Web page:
Which for me, is a strange thing to come to terms with since, I have to confess, I used to know her when she was just 10 years old (some 20 or so years ago!). Joanne and her sister Carrie and their lovely mother, Cecilia spent a year or so living right here in Birmingham whilst Ceci studied at the University. Jo’s mother would come along to the now legendary latin all-nighters at Los Andes where I cut my teeth DJing in the late 80s/early 90s. Happy times indeed.
So I was stunned when after two decades I made contact with Ceci and realised that little Jo (all goofy glasses and braces on her teeth when I knew her) had grown up - and to be a wonderful musician too.
So, I think they are listening to the show right now, out there in one of my favourite cities of the world, Ecuador’s capital, Quito - the second highest capital on the planet - way up in the South American Andes. Pues, chicas, Jo, Carrie y Ceci - besos de mi, saludos desde Birmingham y espero vertes un dia de estes!
This track is from her album “Silencios Incómodos” (Uncomfortable Silences) and it’s called “Versión Editada”:
12 “Versión Editada” (3:42) - Joanne Vance - ‘Silencios Incómodos’
[ CHANGE THE CD OVER!! - CHANGE THE CD OVER!! ]
Beautiful! Joanne Vance from Ecuador. You can find out more about Joanne from her website: www.joannevance.net.
And now the third in my trilogy of lush female singers. This time we’re going North from Ecuador to the Caribbean and touching down in La Habana, Cuba. And that’s where we’ll find one of my absolute favourite bands of the moment, the four girl vocal phenomenon that is Sexto Sentido (Sixth Sense in English).
I’ve played them quite a bit on this radio show and on the one I used to co-present before, and shall continue to do so. Quality is quality and these girls have it by the bucketful. They’re currently riding high in Cuba after having had their single “Guajiro” at No 1 in the Cuban charts for 7 weeks - which I also played on my last show.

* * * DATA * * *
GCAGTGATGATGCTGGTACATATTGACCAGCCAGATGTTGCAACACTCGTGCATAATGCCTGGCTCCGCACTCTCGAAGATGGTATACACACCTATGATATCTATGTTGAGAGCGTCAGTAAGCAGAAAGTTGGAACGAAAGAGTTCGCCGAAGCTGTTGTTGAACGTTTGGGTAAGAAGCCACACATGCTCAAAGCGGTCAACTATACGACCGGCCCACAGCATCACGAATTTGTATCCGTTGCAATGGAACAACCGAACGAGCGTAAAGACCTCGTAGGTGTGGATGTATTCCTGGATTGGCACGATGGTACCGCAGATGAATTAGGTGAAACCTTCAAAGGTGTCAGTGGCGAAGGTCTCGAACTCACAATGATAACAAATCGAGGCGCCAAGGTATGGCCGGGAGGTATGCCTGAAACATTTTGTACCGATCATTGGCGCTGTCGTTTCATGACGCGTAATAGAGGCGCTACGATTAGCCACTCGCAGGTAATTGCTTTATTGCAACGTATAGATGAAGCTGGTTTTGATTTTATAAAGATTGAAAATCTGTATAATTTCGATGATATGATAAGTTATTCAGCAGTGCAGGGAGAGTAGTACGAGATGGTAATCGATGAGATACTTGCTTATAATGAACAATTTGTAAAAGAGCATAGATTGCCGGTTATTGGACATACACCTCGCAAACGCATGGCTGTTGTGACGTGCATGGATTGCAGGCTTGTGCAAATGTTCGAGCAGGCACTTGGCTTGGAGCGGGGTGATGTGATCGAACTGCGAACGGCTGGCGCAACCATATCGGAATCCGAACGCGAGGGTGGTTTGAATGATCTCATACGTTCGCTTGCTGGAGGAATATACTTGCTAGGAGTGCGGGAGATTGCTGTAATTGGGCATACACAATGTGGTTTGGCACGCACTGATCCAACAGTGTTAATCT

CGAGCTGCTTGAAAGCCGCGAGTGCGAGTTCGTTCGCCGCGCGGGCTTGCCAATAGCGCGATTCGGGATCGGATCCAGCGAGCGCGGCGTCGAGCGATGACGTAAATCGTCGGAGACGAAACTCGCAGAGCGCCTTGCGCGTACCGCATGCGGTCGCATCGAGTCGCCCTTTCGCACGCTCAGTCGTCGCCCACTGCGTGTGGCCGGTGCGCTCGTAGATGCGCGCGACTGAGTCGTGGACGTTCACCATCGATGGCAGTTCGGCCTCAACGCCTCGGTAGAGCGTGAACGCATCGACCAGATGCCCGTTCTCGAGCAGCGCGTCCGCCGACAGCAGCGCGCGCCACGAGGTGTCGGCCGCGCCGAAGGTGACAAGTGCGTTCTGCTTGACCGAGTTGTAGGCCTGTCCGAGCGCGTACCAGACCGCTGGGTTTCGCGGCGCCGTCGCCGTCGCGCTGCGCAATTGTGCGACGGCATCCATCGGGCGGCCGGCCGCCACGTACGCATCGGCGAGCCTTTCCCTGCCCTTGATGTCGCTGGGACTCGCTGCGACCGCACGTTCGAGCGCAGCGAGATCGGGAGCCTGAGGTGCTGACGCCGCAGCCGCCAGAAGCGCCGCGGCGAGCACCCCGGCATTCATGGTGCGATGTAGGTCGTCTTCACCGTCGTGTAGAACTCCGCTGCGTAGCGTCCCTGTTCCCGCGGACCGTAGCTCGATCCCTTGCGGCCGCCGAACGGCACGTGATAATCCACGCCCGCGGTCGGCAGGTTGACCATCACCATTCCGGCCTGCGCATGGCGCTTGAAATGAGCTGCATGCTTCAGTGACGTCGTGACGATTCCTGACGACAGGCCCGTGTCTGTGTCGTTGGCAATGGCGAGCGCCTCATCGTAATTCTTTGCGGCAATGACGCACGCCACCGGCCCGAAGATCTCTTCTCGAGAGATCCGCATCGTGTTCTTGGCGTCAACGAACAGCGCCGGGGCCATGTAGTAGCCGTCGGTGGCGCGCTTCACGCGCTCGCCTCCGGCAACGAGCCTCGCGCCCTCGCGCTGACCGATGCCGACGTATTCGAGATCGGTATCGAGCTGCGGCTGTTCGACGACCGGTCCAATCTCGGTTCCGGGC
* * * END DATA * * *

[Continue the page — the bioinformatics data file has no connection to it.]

Just to let you know the music you’re hearing is a UK exclusive - I’m the only person to be allowed to broadcast the music from their forthcoming album in this country, after hearing and writing about the band when I met them last year in Copenhagen.
Sexto Sentido are four Cuban singers and multi-instrumentalists, composers, arrangers to boot. Very, very talented ladies indeed. Oh, and beautiful too! You can read my review of their concert at Charlie Scott’s Jazz Bar in Copenhagen at www.worldmusic.co.uk/reviews if you want.
In the meantime this is from the soon to be released album “The Way” - which they’ve produced entirely themselves and is a mixture of lush, complex and sophisticated self-penned English and Spanish songs in a variety of styles. This is a jazzy bossa entitled “En Tu Cuerpo” (In Your Body):
(1) 13 “En Tu Cuerpo” (4:08) - Sexto Sentido - ‘The Way’
Sexto Sentido there from Cuba - and definitely more from them in the weeks to come.
OK, let’s move on and get some more Highlife dancing music in. This is an old track from West Africa - Ghana’s Melody Aces (not to be confused with the Belfast dance band of the same name!) from the album “Stars of West Africa - Highlife Hits” and a lovely lilting track - probably from the 1950s or maybe early 60s - called “Emase Puro O” [ ‘émashay puro-oh’]:
(2) 14 “Emase Puro O” (2:48) - Melody Aces - ‘Stars of West Africa - Highlife Hits’
Now, this next track popped onto my mat a few days ago entirely unsolicited and I thought, ‘Ok? Let’s see’. And what a pleasant surprise it was. The artist is called Olufemi, originally from Lagos, Nigeria and now operating out of South Africa - a singer, saxophonist and composer - and plays what he calls African South West Fusion. This is Olufemi’s debut album; it’s called “Just in Newtown” (referring to a part of Johannesburg I think).
It’s a good album, with a variety of musical styles - although I’m not yet sure whether that is its strength, or its weakness. It goes from straightahead jazzy soprano sax pieces (which wouldn’t sound out of place on a David Sanborn or Kenny G album - or at times even like Brum’s own Alvin Davis or Julian Smith aka Joolz Gianni) - right up to soukous-tinged dance pieces and afrobeat-fused workouts. Definitely a pan-african approach to his music.